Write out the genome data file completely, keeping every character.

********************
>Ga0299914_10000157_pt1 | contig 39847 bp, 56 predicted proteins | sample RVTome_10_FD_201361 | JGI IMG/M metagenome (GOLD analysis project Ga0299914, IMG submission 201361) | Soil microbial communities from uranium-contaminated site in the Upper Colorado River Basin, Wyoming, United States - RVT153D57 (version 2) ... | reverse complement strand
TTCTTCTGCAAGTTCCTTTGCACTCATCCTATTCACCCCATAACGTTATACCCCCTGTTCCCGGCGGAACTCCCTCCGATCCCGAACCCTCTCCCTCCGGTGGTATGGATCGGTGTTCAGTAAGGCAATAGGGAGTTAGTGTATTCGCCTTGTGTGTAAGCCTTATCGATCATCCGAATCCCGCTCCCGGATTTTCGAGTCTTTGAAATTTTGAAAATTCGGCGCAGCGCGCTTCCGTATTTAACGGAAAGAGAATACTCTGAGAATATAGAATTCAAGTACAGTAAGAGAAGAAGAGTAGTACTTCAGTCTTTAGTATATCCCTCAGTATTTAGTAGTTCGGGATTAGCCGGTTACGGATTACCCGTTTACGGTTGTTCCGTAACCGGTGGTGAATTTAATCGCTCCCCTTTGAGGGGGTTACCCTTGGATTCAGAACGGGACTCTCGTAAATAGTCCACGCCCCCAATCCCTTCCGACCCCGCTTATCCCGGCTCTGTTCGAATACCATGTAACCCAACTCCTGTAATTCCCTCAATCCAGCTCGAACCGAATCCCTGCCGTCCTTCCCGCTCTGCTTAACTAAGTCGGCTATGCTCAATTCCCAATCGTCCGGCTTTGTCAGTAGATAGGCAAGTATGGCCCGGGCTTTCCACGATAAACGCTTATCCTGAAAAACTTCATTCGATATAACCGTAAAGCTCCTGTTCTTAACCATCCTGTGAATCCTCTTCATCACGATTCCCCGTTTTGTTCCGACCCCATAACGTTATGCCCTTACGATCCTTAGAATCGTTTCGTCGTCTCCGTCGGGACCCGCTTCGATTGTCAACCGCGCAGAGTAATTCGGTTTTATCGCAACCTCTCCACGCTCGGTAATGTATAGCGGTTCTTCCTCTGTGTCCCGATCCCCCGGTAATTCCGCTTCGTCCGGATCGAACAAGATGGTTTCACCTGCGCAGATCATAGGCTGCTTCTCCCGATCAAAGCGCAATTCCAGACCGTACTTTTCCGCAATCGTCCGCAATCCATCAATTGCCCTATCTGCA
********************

>Ga0299914_10000157_pt1 | contig 39847 bp, 56 predicted proteins | sample RVTome_10_FD_201361 | JGI IMG/M metagenome (GOLD analysis project Ga0299914, IMG submission 201361) | Soil microbial communities from uranium-contaminated site in the Upper Colorado River Basin, Wyoming, United States - RVT153D57 (version 2) ... | reverse complement strand
TTCTTCTGCAAGTTCCTTTGCACTCATCCTATTCACCCCATAACGTTATACCCCCTGTTCCCGGCGGAACTCCCTCCGATCCCGAACCCTCTCCCTCCGGTGGTATGGATCGGTGTTCAGTAAGGCAATAGGGAGTTAGTGTATTCGCCTTGTGTGTAAGCCTTATCGATCATCCGAATCCCGCTCCCGGATTTTCGAGTCTTTGAAATTTTGAAAATTCGGCGCAGCGCGCTTCCGTATTTAACGGAAAGAGAATACTCTGAGAATATAGAATTCAAGTACAGTAAGAGAAGAAGAGTAGTACTTCAGTCTTTAGTATATCCCTCAGTATTTAGTAGTTCGGGATTAGCCGGTTACGGATTACCCGTTTACGGTTGTTCCGTAACCGGTGGTGAATTTAATCGCTCCCCTTTGAGGGGGTTACCCTTGGATTCAGAACGGGACTCTCGTAAATAGTCCACGCCCCCAATCCCTTCCGACCCCGCTTATCCCGGCTCTGTTCGAATACCATGTAACCCAACTCCTGTAATTCCCTCAATCCAGCTCGAACCGAATCCCTGCCGTCCTTCCCGCTCTGCTTAACTAAGTCGGCTATGCTCAATTCCCAATCGTCCGGCTTTGTCAGTAGATAGGCAAGTATGGCCCGGGCTTTCCACGATAAACGCTTATCCTGAAAAACTTCATTCGATATAACCGTAAAGCTCCTGTTCTTAACCATCCTGTGAATCCTCTTCATCACGATTCCCCGTTTTGTTCCGACCCCATAACGTTATGCCCTTACGATCCTTAGAATCGTTTCGTCGTCTCCGTCGGGACCCGCTTCGATTGTCAACCGCGCAGAGTAATTCGGTTTTATCGCAACCTCTCCACGCTCGGTAATGTATAGCGGTTCTTCCTCTGTGTCCCGATCCCCCGGTAATTCCGCTTCGTCCGGATCGAACAAGATGGTTTCACCTGCGCAGATCATAGGCTGCTTCTCCCGATCAAAGCGCAATTCCAGACCGTACTTTTCCGCAATCGTCCGCAATCCATCAATTGCCCTATCTGCA